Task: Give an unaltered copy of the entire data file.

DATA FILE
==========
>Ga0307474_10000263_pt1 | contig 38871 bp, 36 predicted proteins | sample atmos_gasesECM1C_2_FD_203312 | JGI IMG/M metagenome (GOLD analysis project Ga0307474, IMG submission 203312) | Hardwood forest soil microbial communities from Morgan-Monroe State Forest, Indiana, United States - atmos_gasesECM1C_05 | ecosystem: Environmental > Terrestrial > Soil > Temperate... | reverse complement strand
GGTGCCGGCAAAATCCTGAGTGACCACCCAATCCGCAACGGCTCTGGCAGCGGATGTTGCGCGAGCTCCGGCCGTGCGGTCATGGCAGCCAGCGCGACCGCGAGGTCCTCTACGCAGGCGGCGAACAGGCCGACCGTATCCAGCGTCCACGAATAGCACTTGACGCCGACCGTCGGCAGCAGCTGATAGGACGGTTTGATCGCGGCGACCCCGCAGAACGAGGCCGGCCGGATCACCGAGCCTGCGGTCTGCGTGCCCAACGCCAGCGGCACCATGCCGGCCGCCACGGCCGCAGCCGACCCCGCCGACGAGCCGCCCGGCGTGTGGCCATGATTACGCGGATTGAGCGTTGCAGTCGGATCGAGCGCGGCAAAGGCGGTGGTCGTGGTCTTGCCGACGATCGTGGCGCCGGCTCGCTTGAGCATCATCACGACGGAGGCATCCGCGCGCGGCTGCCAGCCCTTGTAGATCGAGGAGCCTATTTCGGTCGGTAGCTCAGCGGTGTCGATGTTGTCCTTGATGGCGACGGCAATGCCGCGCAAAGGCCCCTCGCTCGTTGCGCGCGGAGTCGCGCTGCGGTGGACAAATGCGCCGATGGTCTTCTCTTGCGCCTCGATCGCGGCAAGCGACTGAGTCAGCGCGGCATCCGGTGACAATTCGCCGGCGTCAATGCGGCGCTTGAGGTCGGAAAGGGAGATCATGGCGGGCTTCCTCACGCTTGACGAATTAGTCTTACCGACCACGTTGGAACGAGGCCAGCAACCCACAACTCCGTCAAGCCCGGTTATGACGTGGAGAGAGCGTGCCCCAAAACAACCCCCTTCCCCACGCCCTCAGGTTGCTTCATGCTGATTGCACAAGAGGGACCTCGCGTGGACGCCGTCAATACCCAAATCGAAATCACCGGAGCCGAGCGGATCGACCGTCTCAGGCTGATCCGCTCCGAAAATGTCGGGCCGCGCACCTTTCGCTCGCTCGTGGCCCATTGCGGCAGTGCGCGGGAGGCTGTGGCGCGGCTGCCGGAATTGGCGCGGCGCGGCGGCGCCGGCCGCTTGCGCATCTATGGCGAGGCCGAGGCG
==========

>Ga0307474_10000263_pt1 | contig 38871 bp, 36 predicted proteins | sample atmos_gasesECM1C_2_FD_203312 | JGI IMG/M metagenome (GOLD analysis project Ga0307474, IMG submission 203312) | Hardwood forest soil microbial communities from Morgan-Monroe State Forest, Indiana, United States - atmos_gasesECM1C_05 | ecosystem: Environmental > Terrestrial > Soil > Temperate... | reverse complement strand
GGTGCCGGCAAAATCCTGAGTGACCACCCAATCCGCAACGGCTCTGGCAGCGGATGTTGCGCGAGCTCCGGCCGTGCGGTCATGGCAGCCAGCGCGACCGCGAGGTCCTCTACGCAGGCGGCGAACAGGCCGACCGTATCCAGCGTCCACGAATAGCACTTGACGCCGACCGTCGGCAGCAGCTGATAGGACGGTTTGATCGCGGCGACCCCGCAGAACGAGGCCGGCCGGATCACCGAGCCTGCGGTCTGCGTGCCCAACGCCAGCGGCACCATGCCGGCCGCCACGGCCGCAGCCGACCCCGCCGACGAGCCGCCCGGCGTGTGGCCATGATTACGCGGATTGAGCGTTGCAGTCGGATCGAGCGCGGCAAAGGCGGTGGTCGTGGTCTTGCCGACGATCGTGGCGCCGGCTCGCTTGAGCATCATCACGACGGAGGCATCCGCGCGCGGCTGCCAGCCCTTGTAGATCGAGGAGCCTATTTCGGTCGGTAGCTCAGCGGTGTCGATGTTGTCCTTGATGGCGACGGCAATGCCGCGCAAAGGCCCCTCGCTCGTTGCGCGCGGAGTCGCGCTGCGGTGGACAAATGCGCCGATGGTCTTCTCTTGCGCCTCGATCGCGGCAAGCGACTGAGTCAGCGCGGCATCCGGTGACAATTCGCCGGCGTCAATGCGGCGCTTGAGGTCGGAAAGGGAGATCATGGCGGGCTTCCTCACGCTTGACGAATTAGTCTTACCGACCACGTTGGAACGAGGCCAGCAACCCACAACTCCGTCAAGCCCGGTTATGACGTGGAGAGAGCGTGCCCCAAAACAACCCCCTTCCCCACGCCCTCAGGTTGCTTCATGCTGATTGCACAAGAGGGACCTCGCGTGGACGCCGTCAATACCCAAATCGAAATCACCGGAGCCGAGCGGATCGACCGTCTCAGGCTGATCCGCTCCGAAAATGTCGGGCCGCGCACCTTTCGCTCGCTCGTGGCCCATTGCGGCAGTGCGCGGGAGGCTGTGGCGCGGCTGCCGGAATTGGCGCGGCGCGGCGGCGCCGGCCGCTTGCGCATCTATGGCGAGGCCGAGGCG